Summary: Children who regularly help around the house with household chores may perform better in school and have better problem-solving skills.
Source: La Trobe University
According to a new study from La Trobe University, requiring your children to do household chores on a regular basis may be associated with better academic performance and better problem-solving skills.
The study, led by Ph.D. candidate Deanna Tepper and published in Australian Occupational Therapyfound that regular tasks were associated with better executive functions – planning, self-regulation, switching between tasks, and memorizing instructions.
Tepper said the study results indicate that interventions that incorporate household activities like cooking or gardening can be particularly beneficial for children.
“Parents may be able to use age- and ability-appropriate tasks to facilitate the development of executive functions,” Tepper said.
“Children who cook a family meal or weed the garden regularly may be more likely to excel in other aspects of life, such as schoolwork or problem solving.”
The study involved parents and guardians of 207 children between the ages of 5 and 13. In mid-2020, parents/guardians were asked to complete questionnaires about the number of tasks their children performed daily and their child’s executive function.
Researchers found that engagement in self-care tasks, such as preparing a meal, and family tasks, such as preparing a meal for someone else, significantly predicted working memory and mental health. inhibition (the ability to think before acting), after controlling for the influence of age, gender and the presence or absence of a disability.
While previous research has shown that engaging children in age-appropriate tasks can increase feelings of autonomy and is associated with better prosocial behaviors and greater life satisfaction, this is the first study to examine the association between regular tasks and child cognitive development, particularly executive functioning.
Executive functions are generally defined as: working memory; the ability to monitor and manipulate temporary information; inhibition, the ability to inhibit automatic responses or suppress irrelevant information to focus on a task; and displacement, the ability to shift focus between tasks.
“Typically, these skills begin to develop in early childhood and continue to develop through late adolescence and early adulthood,” Tepper said.
“Disorders or delays in the development of executive functions can lead to difficulties in the ability to self-regulate, plan, and problem-solve in adulthood, with implications for reading performance later in life. and math, as well as predicting overall academic achievement later in childhood.”
Early development of executive functioning has also been linked to engagement in higher education and improved physical health and financial status in adulthood.
“Research indicates that it may be possible to improve executive functions by developing individualized learning activities and routines,” Tepper said.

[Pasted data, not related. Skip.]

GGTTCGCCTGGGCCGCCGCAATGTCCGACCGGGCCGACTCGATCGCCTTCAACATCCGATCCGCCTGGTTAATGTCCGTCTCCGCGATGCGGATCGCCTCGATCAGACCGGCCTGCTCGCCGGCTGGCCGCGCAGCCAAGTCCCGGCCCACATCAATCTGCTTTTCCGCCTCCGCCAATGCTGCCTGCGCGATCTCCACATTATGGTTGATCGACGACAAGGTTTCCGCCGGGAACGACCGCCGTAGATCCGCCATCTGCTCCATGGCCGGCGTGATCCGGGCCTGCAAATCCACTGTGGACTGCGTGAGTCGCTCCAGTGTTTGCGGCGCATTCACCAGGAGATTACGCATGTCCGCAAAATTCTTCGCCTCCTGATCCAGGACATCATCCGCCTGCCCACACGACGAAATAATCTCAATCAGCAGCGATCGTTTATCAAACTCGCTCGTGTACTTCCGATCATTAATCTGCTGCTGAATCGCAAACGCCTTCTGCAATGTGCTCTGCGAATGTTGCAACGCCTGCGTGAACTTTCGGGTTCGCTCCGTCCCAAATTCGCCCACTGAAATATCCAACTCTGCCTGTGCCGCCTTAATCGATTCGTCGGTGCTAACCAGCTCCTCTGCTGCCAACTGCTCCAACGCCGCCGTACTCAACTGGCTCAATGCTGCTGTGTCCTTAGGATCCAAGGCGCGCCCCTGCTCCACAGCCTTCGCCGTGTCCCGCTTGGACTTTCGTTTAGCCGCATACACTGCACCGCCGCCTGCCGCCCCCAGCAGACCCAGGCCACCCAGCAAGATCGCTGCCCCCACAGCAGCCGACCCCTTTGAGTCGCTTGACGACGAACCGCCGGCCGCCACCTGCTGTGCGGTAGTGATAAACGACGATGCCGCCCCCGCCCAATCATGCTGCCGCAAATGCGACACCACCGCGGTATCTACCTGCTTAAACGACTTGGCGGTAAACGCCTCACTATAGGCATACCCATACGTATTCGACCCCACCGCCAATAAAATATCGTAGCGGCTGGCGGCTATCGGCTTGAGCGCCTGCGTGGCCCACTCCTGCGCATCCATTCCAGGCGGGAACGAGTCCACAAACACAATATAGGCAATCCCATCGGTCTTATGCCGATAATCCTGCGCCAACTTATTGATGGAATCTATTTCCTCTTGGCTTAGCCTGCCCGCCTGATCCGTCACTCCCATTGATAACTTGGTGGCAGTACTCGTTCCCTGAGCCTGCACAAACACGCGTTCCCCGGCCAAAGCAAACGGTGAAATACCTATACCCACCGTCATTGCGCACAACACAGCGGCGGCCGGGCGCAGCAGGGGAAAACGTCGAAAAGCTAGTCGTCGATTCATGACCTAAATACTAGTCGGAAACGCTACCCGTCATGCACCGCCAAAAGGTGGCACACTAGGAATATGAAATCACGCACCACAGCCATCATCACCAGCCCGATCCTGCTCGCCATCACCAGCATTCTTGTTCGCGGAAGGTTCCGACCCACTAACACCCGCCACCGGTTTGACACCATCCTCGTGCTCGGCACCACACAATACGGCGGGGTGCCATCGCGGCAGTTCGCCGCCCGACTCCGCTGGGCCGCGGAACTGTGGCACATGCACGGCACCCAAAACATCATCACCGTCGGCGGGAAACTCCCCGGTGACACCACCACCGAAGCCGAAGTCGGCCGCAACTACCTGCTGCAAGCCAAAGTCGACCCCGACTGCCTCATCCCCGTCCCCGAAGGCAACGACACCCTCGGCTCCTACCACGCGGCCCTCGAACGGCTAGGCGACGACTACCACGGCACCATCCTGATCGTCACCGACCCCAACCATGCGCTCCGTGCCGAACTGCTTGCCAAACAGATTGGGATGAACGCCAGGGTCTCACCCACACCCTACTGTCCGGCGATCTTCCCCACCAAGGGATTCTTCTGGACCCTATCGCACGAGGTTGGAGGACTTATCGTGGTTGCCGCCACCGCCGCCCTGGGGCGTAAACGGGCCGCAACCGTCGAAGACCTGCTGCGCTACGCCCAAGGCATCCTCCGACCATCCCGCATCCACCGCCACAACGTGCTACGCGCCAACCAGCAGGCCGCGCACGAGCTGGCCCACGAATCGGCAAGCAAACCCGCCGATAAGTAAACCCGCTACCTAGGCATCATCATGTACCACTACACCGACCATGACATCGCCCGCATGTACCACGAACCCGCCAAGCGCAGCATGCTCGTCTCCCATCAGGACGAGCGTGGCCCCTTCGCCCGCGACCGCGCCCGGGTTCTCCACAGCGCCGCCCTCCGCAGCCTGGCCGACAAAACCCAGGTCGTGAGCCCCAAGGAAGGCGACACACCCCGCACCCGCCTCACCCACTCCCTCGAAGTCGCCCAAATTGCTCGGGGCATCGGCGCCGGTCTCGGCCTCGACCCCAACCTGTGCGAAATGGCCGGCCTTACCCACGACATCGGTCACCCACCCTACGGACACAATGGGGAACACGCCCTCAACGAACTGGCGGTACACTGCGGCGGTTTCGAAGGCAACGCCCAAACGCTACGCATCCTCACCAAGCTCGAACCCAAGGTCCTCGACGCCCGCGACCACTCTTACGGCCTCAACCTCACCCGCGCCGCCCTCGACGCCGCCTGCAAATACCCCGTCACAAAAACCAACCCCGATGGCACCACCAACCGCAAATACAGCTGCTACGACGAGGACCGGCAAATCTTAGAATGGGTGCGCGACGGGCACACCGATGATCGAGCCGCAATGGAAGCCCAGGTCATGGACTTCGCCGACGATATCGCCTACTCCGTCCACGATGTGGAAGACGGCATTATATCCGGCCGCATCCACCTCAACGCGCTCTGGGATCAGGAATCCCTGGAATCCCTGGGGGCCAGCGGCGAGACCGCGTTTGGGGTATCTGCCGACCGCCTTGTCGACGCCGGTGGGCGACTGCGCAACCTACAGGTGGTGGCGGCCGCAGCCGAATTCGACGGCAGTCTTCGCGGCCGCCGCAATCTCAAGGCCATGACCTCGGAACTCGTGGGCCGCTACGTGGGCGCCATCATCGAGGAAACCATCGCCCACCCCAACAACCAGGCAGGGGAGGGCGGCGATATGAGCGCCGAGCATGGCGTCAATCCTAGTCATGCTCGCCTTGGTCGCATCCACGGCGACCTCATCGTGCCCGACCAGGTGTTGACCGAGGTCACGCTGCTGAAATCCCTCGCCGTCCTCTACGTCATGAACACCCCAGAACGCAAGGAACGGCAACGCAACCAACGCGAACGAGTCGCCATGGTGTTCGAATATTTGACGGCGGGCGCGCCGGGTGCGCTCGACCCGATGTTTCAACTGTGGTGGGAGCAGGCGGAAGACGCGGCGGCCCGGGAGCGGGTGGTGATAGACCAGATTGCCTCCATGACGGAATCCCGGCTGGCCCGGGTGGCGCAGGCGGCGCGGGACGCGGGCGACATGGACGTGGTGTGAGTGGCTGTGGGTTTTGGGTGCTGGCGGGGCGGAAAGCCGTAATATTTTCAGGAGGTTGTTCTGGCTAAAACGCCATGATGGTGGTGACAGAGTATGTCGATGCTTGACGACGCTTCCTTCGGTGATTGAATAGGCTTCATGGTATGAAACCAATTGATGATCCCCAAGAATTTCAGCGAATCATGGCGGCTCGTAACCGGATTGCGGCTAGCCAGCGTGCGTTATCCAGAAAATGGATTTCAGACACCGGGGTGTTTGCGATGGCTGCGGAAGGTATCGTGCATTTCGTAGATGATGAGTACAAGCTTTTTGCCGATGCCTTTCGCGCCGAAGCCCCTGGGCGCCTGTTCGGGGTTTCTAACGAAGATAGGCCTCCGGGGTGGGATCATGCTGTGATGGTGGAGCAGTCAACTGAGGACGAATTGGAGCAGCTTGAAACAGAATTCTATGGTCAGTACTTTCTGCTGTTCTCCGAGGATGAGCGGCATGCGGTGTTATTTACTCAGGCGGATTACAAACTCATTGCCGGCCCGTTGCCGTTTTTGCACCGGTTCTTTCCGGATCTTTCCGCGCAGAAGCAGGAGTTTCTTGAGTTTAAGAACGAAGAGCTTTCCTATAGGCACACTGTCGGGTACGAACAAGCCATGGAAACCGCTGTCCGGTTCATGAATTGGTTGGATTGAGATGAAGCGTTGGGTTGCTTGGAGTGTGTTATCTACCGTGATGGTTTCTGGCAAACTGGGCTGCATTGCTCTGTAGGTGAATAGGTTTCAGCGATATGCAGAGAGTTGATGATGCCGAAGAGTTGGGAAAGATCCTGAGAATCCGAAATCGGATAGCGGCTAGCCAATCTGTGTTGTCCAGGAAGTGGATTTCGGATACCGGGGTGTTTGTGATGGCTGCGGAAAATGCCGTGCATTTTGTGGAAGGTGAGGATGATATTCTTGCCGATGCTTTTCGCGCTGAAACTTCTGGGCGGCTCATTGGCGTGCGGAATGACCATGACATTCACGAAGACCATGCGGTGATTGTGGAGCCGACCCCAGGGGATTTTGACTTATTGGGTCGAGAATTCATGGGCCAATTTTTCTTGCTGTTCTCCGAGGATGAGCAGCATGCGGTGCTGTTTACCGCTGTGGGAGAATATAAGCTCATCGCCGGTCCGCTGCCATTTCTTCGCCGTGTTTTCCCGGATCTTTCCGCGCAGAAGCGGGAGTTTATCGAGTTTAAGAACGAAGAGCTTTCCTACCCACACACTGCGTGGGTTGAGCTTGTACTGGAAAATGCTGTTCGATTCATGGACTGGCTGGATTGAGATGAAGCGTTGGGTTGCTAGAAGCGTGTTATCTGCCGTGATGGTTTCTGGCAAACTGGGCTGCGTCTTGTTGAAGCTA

“We hypothesized that children who did more chores would have better inhibition and working memory. Our results likely reflect that most tasks require individuals to self-regulate, sustain attention, plan, and switch between tasks, thereby supporting the development of executive functioning.
About this neurodevelopment research news
Original research: Free access.
“Executive functions and household chores: Does task engagement predict children’s cognition?” by Deanna L. Tepper et al. Australian Journal of Occupational Therapy
Executive functions and household chores: Does task engagement predict children’s cognition?
The benefits of completing household chores seem to transfer beyond the management of daily living. It is possible that task engagement may improve executive functions because task engagement requires individuals to plan, self-regulate, switch between tasks, and remember instructions. To date, little research has been conducted on household chores and executive functions in children, for whom these skills are still developing.
Parents and guardians (NOT = 207) of children aged 5 to 13 (M= 9.38, South Dakota= 2.15) were asked to complete parent-report questionnaires about their child’s engagement in household chores and their child’s executive functioning.
Regression model results indicated that engagement in self-care tasks (eg, preparing a meal) and family tasks (eg, preparing a meal for someone else) significantly predicted working memory and inhibition, after controlling for the influence of age, gender and the presence or absence of a disability. For families with a pet, there was no significant relationship between engagement in household chores and executive function skills.
We strongly recommend that further research explore the relationship between tasks and executive functions. Parents may be able to facilitate the development of their child’s executive functions by encouraging participation in household chores, while chore-based interventions (eg, cooking programs) can also be used to target capacity gaps.